Video

Video: Everybody’s Happy

We’re proud of our brand at hybris. The logo, the blue and we thought it would be cool to put our technology outside on a sunny day. Blue sky, hybris, this seems like a good fit we thought. It follows that once you start thinking of sunny days and blue skies you start thinking of drinking a cold beer outside. So one lunchtime we set to work imagining ways in which we could take our technology to a beer garden and solve a business problem.

It didn’t take us long but to be clear, we’re not moving into the hospitality software business but it was surprising how many similarities we found.

Combining hybris commerce basics with NFC and Facebook we created a prototype order-taking and fulfilment application with the goal of showing how hybris can empower the offline customer just as if he were online.

Dynamically changing the URL on a NFC tag via a local webserver

When you use your Android / Windows Smartphone to write to a NFC tag, you end up with a static, non-dynamic content on the tag. Let’s assume you have written a URL to the tag – that URL is on a passive tag and will not change until you overwrite the tag. If you use an active NFC Reader/Writer, you can change the content typically via some low-level APDU-based protocol, which is horrible to program against. Until recently, there was really no easy way to dynamically change the content.

One workaround that I have used in the past is to use the NFC tag with static content simply as a trigger to look up the dynamic value from a HTTP server. In this case the NFC tag loads a URL that then redirects to the dynamically set URL. This is a pretty good solution, the only problem can be that the information is out of sync. You now have a roundtrip to the server, receive a redirect and then fianlly load the redirect content.

Since late last year, a new product is available, that I already used a bit and finally blog about it. It’s the DTAG100 – a little USB device that appears as a file system and allows you to change the content of the NFC tag via a simple text file that you overwrite. Right now it can be used to write simple URLs (SmartPosters to be exact, but on my Android phone it never shows the SmartPoster’s Text content, just opens the URL) and also RAW content. RAW could be any NDEF mesage, but you have to come up with the HEX representation of the content.

Here’s a little Groovy class that I used to wrap the updateSmartPoster functionality:

As you can see, I just implemented the setting of the current time by overwriting the timeset.txt file on the USB storage of the device and the updating of the URL stored on the device via the updateSmartPoster Method. Both features can easily be implemented by simply deleting the old file, then writing the new content out to the file via a FileWriter:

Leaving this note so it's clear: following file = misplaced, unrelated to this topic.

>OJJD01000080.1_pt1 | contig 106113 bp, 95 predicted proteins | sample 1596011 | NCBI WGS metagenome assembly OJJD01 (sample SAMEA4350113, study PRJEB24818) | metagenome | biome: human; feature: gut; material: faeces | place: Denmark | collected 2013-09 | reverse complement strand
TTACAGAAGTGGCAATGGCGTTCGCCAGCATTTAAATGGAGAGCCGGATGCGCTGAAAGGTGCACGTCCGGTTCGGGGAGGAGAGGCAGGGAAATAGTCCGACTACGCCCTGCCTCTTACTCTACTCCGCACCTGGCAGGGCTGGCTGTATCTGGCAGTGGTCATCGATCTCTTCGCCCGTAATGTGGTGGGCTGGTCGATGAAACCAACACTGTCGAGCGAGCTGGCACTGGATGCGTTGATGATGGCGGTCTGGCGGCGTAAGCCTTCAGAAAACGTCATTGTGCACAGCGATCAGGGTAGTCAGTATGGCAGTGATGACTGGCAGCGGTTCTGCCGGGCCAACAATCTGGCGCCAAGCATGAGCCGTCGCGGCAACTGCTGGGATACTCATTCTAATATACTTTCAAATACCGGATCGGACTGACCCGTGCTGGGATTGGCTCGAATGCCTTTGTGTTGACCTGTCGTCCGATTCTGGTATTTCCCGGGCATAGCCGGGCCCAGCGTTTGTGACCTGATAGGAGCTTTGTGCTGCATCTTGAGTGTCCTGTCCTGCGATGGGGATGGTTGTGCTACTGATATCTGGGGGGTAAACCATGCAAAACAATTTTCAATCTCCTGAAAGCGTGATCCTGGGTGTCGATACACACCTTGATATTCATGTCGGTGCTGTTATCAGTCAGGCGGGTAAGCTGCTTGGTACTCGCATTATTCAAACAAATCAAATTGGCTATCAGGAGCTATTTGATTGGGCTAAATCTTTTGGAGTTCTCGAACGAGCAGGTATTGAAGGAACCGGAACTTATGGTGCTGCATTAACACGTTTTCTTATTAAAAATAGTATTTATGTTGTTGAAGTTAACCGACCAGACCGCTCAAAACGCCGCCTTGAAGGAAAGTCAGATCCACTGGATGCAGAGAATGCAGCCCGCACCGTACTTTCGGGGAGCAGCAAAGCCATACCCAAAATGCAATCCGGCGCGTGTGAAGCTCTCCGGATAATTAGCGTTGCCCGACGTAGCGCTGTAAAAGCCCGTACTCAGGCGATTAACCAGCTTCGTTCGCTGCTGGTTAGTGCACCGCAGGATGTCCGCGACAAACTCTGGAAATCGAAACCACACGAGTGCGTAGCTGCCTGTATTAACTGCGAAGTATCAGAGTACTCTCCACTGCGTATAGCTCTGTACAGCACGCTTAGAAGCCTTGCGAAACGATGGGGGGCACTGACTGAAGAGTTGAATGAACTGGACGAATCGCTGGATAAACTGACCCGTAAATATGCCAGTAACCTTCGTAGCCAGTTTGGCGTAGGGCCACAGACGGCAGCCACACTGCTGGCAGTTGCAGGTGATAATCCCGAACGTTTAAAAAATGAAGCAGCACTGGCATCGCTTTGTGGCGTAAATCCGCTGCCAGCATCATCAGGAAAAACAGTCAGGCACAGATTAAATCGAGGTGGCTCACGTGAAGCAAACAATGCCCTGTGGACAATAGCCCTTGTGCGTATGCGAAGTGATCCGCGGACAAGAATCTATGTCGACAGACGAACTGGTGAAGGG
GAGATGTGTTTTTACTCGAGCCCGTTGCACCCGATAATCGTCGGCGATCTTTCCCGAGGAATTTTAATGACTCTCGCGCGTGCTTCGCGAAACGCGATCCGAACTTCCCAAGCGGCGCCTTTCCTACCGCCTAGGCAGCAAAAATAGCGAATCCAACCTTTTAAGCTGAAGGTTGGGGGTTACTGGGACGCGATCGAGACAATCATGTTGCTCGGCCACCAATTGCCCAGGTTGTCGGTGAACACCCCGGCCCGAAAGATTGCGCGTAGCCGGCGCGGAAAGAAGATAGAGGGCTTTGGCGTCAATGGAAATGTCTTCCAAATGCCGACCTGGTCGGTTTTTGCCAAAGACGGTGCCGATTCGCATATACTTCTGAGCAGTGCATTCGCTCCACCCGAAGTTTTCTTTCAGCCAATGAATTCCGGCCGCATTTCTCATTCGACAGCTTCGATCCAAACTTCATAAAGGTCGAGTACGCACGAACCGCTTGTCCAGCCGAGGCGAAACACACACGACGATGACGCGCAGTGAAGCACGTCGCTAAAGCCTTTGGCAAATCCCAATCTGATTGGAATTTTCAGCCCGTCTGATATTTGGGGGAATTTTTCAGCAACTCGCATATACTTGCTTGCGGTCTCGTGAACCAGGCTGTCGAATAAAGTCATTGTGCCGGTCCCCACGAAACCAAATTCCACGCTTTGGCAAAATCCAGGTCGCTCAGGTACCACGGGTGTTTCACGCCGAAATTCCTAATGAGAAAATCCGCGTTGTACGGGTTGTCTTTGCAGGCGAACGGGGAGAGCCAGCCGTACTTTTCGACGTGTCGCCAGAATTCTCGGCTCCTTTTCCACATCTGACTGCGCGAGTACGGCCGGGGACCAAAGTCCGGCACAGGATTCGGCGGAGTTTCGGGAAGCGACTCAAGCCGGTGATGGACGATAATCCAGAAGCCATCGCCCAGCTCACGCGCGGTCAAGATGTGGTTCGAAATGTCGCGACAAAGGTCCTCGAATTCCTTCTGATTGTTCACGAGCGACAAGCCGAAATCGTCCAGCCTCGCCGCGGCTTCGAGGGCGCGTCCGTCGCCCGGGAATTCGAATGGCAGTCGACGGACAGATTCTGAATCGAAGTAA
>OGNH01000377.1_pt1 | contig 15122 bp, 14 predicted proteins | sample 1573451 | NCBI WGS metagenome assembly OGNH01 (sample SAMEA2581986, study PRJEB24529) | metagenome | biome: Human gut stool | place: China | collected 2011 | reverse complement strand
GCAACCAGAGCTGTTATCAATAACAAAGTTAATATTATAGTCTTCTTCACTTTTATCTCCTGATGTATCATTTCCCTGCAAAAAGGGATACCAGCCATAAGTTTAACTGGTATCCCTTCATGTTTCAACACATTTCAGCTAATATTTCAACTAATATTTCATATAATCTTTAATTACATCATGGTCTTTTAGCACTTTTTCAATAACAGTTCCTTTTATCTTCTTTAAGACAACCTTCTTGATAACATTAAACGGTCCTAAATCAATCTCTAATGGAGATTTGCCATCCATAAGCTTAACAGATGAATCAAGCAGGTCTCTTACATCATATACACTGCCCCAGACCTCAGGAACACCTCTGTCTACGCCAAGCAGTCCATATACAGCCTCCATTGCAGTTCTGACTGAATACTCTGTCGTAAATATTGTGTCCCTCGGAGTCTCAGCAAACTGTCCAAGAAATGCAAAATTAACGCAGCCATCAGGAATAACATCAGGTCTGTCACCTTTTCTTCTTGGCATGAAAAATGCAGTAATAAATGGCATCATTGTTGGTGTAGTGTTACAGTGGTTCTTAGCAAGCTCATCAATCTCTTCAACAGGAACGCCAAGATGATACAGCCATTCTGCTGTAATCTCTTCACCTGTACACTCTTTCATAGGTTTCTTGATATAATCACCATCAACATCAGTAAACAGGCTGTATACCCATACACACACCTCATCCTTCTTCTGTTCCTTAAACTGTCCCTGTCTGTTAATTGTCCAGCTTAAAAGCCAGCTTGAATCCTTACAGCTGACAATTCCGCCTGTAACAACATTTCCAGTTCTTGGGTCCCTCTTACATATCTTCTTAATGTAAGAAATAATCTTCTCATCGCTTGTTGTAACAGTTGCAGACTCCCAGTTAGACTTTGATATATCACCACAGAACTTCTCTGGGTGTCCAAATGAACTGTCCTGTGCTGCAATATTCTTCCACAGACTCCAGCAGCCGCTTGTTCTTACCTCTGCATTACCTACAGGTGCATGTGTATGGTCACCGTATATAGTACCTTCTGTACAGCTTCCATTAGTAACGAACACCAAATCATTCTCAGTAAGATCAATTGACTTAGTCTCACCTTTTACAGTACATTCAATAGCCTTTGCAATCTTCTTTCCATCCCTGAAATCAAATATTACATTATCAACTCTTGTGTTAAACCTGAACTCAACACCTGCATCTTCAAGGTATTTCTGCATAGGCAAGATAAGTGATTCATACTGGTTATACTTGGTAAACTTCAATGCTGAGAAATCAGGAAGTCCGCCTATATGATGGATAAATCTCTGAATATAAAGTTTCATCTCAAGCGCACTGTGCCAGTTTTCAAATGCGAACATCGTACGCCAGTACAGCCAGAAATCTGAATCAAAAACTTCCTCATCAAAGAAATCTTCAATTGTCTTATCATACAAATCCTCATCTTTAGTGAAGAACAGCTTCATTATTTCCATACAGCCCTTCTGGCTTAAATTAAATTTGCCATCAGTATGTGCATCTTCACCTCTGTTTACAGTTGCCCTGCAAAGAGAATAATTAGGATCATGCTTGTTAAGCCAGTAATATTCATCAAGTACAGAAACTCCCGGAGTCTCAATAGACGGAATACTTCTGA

As I often use a web browser to build full-screen demos, I then went a bit further and added this logic to a tiny local webserver. This allows me to call a URL like http://localhost:8000/update/http://hybris.com to update the URL to http://hybris.com. For this, I used the built-in Java HttpServer. A call to /kill will kill the running server so you can make changes to the script and run the server again.

For this local server, that communicates via the DTAG100, I could now write a simple HTML page which communicates with the local server via AJAX. This is very simple and versatile. For example, it could be easily used to write a dynamic product display, that changes the URL based on the currently seen product on the screen. Think of an in-store display or an in-store info terminal.

 

Video

Video: Guerrilla Shopping

After we demonstrated a prototype NFC powered shopping wall (think Tesco in South Korea on steroids) at the 2012 hybris customer and partner events we wondered what the reaction of normal, off-the-street, consumers would be to the technology.

So we built a portable, roll-up version and ventured out to our nearest beer garden and set up camp. One by one we asked passers by if they’d like to try out a new way of shopping and recorded their reactions to four use cases.

Touch to Install

The NFC tags are encoded with a link to the Android Play store to mitigate the search-for-app/installation process.

Touch to View

Tapping an NFC tag on a product retrieves the product details

Touch to Share

Tapping two phones together users can share products via Android beam.

Touch to Pay

We mocked up a contact-less payment process with a NFC enabled ID tag.

The reaction of our customers, as you can see in the video, was very positive and led us to pursue other NFC use cases.